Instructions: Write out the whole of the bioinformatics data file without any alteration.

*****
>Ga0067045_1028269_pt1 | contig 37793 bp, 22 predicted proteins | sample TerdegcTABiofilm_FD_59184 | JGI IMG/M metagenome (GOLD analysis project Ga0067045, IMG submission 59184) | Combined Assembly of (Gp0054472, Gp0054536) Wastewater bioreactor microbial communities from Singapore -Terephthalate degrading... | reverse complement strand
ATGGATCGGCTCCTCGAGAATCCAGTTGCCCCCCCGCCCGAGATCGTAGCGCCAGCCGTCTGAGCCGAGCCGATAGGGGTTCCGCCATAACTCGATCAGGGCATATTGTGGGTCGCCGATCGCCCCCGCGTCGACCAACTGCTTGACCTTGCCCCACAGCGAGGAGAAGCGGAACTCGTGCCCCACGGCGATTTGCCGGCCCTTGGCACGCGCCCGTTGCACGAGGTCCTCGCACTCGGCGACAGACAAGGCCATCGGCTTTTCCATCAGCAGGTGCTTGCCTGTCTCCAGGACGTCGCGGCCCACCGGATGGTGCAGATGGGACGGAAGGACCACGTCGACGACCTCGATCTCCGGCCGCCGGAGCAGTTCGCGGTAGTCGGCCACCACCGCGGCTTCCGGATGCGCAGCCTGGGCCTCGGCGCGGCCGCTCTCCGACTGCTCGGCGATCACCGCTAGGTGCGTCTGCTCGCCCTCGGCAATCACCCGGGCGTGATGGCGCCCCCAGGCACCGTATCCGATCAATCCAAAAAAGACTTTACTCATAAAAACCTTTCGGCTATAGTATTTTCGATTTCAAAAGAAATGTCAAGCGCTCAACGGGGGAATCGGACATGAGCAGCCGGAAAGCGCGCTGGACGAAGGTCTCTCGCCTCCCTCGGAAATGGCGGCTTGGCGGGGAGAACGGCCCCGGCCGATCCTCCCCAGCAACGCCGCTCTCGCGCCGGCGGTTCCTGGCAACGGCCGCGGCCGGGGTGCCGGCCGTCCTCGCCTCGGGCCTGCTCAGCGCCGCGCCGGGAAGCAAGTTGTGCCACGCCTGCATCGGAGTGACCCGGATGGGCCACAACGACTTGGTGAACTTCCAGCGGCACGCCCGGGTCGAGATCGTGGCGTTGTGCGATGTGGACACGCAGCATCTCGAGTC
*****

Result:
>Ga0067045_1028269_pt1 | contig 37793 bp, 22 predicted proteins | sample TerdegcTABiofilm_FD_59184 | JGI IMG/M metagenome (GOLD analysis project Ga0067045, IMG submission 59184) | Combined Assembly of (Gp0054472, Gp0054536) Wastewater bioreactor microbial communities from Singapore -Terephthalate degrading... | reverse complement strand
ATGGATCGGCTCCTCGAGAATCCAGTTGCCCCCCCGCCCGAGATCGTAGCGCCAGCCGTCTGAGCCGAGCCGATAGGGGTTCCGCCATAACTCGATCAGGGCATATTGTGGGTCGCCGATCGCCCCCGCGTCGACCAACTGCTTGACCTTGCCCCACAGCGAGGAGAAGCGGAACTCGTGCCCCACGGCGATTTGCCGGCCCTTGGCACGCGCCCGTTGCACGAGGTCCTCGCACTCGGCGACAGACAAGGCCATCGGCTTTTCCATCAGCAGGTGCTTGCCTGTCTCCAGGACGTCGCGGCCCACCGGATGGTGCAGATGGGACGGAAGGACCACGTCGACGACCTCGATCTCCGGCCGCCGGAGCAGTTCGCGGTAGTCGGCCACCACCGCGGCTTCCGGATGCGCAGCCTGGGCCTCGGCGCGGCCGCTCTCCGACTGCTCGGCGATCACCGCTAGGTGCGTCTGCTCGCCCTCGGCAATCACCCGGGCGTGATGGCGCCCCCAGGCACCGTATCCGATCAATCCAAAAAAGACTTTACTCATAAAAACCTTTCGGCTATAGTATTTTCGATTTCAAAAGAAATGTCAAGCGCTCAACGGGGGAATCGGACATGAGCAGCCGGAAAGCGCGCTGGACGAAGGTCTCTCGCCTCCCTCGGAAATGGCGGCTTGGCGGGGAGAACGGCCCCGGCCGATCCTCCCCAGCAACGCCGCTCTCGCGCCGGCGGTTCCTGGCAACGGCCGCGGCCGGGGTGCCGGCCGTCCTCGCCTCGGGCCTGCTCAGCGCCGCGCCGGGAAGCAAGTTGTGCCACGCCTGCATCGGAGTGACCCGGATGGGCCACAACGACTTGGTGAACTTCCAGCGGCACGCCCGGGTCGAGATCGTGGCGTTGTGCGATGTGGACACGCAGCATCTCGAGTC